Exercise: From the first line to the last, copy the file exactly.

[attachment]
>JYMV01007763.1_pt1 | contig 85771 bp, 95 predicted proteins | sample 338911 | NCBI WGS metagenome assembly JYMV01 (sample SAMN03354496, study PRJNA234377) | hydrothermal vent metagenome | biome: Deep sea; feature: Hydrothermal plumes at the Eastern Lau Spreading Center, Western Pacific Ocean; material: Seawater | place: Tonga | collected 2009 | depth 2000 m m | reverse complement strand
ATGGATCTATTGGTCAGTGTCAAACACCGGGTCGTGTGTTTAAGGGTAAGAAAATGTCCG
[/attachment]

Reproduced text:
>JYMV01007763.1_pt1 | contig 85771 bp, 95 predicted proteins | sample 338911 | NCBI WGS metagenome assembly JYMV01 (sample SAMN03354496, study PRJNA234377) | hydrothermal vent metagenome | biome: Deep sea; feature: Hydrothermal plumes at the Eastern Lau Spreading Center, Western Pacific Ocean; material: Seawater | place: Tonga | collected 2009 | depth 2000 m m | reverse complement strand
ATGGATCTATTGGTCAGTGTCAAACACCGGGTCGTGTGTTTAAGGGTAAGAAAATGTCCG